PROFESSOR FEATHERWIT TAKING NOTES.





"To the house!" cried the professor, raising his voice to

overcome yonder sullen roar, which was now beginning to come

their way. "Trust all to the aeromotor, and 'twill be well with

us!"



The wiry little man of science himself fell to work with an

energy which told how serious he regarded the emergency, and,

acting under his lead, the brothers manfully played their part.



Just as had been done many times before this day, a queer-looking

machine was shoved out from the shed, gliding along the wooden

ways prepared for that express purpose, while Professor

Featherwit hurried aboard a few articles which past experience

warned him might prove of service in the hours to come, then

sharply cried to his nephews:



"Get aboard, lads! Time enough, yet none to spare in idle

motions. See! The storm is drifting our way in deadly earnest!"



And so it seemed, in good sooth.



Now fairly at its dread work of destruction, tearing up the rain

dampened dirt and playing with mighty boulders, tossing them here

and there, as a giant of olden tales might play with jackstones,

snapping off sturdy trees and whipping them to splinters even

while hurling them as a farmer sows his grain.



Just the one brief look at that aerial monster, then both lads

hung fast to the hand-rail of rope, while the professor put that

cunning machinery in motion, causing the air-ship to rise from

its ways with a sudden swooping movement, then soaring upward and

onward, in a fair curve, as graceful and steady as a bird on

wing.



All this took some little time, even while the trio were working

as men only can when dear life is at stake; but the

flying-machine was afloat and fairly off upon the most marvellous

journey mortals ever accomplished, and that ere yonder

death-balloon could cover half the distance between.



"Grand! Glorious! Magnificent!" fairly exploded the professor,

when he could risk a more comprehensive look, right hand tightly

gripping the polished lever through which he controlled that

admirable mechanism. "I have longed for just such an

opportunity, and now--the camera, Bruno! We must never neglect

to improve such a marvellous chance for--get out the camera,

lad!"



"Get out of the road, rather!" bluntly shouted Waldo, face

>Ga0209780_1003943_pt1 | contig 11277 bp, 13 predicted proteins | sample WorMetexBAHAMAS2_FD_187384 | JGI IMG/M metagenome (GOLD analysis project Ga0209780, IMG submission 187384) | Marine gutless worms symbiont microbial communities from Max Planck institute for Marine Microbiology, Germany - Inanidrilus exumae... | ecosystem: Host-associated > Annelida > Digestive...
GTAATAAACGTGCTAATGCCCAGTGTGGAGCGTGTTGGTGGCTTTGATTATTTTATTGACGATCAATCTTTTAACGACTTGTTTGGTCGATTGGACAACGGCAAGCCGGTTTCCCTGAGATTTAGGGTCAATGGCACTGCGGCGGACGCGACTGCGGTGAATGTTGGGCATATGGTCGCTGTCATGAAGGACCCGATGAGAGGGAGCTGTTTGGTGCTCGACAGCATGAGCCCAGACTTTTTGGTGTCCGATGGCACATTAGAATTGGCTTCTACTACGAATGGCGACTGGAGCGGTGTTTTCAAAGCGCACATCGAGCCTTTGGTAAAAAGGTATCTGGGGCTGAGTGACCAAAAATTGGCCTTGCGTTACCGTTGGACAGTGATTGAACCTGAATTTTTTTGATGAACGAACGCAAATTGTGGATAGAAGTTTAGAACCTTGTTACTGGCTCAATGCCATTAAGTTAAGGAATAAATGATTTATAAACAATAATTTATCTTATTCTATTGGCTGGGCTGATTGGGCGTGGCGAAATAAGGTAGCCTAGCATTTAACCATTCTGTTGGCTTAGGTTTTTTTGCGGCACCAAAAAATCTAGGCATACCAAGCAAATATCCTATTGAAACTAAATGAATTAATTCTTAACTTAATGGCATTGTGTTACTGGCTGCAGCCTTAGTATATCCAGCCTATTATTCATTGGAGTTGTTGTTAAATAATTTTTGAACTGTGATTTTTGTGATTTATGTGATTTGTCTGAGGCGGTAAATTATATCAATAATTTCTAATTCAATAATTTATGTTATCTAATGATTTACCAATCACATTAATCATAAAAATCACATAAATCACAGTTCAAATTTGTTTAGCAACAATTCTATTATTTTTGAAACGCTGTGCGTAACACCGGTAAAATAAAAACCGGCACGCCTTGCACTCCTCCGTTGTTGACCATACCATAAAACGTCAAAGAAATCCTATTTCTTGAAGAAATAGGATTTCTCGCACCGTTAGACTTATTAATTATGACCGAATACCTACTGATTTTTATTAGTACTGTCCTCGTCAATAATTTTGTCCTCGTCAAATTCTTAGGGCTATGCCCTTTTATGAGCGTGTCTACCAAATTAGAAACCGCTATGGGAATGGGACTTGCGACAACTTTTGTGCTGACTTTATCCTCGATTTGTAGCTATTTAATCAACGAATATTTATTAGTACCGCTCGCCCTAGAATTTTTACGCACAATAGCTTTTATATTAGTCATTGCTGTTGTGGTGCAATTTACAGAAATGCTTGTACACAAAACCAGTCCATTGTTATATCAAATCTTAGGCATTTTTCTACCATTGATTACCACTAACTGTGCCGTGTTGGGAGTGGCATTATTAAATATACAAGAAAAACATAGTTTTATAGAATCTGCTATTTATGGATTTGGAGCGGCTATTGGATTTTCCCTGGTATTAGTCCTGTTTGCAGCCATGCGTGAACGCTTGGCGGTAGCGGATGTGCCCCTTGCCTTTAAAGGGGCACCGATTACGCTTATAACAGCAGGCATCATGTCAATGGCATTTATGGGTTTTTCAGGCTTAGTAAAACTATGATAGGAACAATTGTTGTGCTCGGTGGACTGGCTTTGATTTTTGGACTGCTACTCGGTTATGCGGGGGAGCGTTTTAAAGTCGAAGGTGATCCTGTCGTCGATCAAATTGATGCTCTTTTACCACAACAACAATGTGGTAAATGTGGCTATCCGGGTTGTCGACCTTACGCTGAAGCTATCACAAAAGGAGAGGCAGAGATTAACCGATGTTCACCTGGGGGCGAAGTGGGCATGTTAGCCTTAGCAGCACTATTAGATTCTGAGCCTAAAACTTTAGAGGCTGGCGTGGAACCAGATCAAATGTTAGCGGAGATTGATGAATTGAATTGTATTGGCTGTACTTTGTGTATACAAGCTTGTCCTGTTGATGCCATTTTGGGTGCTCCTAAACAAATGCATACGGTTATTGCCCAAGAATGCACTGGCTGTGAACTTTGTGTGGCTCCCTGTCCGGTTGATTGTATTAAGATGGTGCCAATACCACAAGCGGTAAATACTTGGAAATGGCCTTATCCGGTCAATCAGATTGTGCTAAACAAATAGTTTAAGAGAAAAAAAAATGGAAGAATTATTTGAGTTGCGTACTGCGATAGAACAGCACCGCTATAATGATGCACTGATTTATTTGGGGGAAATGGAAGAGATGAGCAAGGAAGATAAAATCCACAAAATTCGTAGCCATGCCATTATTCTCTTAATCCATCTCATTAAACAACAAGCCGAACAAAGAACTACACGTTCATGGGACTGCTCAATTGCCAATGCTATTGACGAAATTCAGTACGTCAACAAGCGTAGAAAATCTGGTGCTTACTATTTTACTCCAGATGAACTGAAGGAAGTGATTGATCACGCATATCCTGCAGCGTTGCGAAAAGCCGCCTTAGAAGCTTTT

unusually pale, as he stared at yonder awful force in action. "Of

course I'm not scared, or anything like that, uncle Phaeton,

but--I want to rack out o' this just about the quickest the law

allows! Yes, I DO, now!"



"Wonderful! Marvellous! Incredible! That rara avis, an

exception to all exceptions!" declared the professor, more deeply

stirred than either of his nephews had ever seen him before. "A

genuine tornado which has no eastern drift; which heads as

directly as possible towards the northwest, and at the same

time--incredible!"



Only ears of his own caught these sentences in their entirety,

for now the storm was fairly bellowing in its might, formed of a

variety of sounds which baffles all description, but which, in

itself, was more than sufficient to chill the blood of even a

brave man. Yet, almost as though magnetised by that frightful

force, the professor was holding his air-ship steady, loitering

there in its direct path, rather than fleeing from what surely

would prove utter destruction to man and machine alike.



For a few moments Bruno withstood the temptation, but then leaned

far enough to grasp both hand and tiller, forcing them in the

requisite direction, causing the aeromotor to swing easily around

and dart away almost at right angles to the track of the tornado.



That roar was now as of a thousand heavily laden trains rumbling

over hollow bridges, and the professor could only nod his

approval when thus aroused from the dangerous fascination.

Another minute, and the air-ship was floating towards the rear of

the balloon-shaped cloud itself, each second granting the

passengers a varying view of the wonder.



True to the firm hand which set its machinery in motion, the

flying-machine maintained that gentle curve until it swung around

well to the rear of the cloud, where again Professor Featherwit

broke out in ecstatic praises of their marvellous good fortune.



" 'Tis worth a life's ransom, for never until now hath mortal

being been blessed with such a magnificent opportunity for taking

notes and drawing deductions which--"



The professor nimbly ducked his head to dodge a ragged splinter

of freshly torn wood which came whistling past, cast far away

from the tornado proper by those erratic winds. And at the same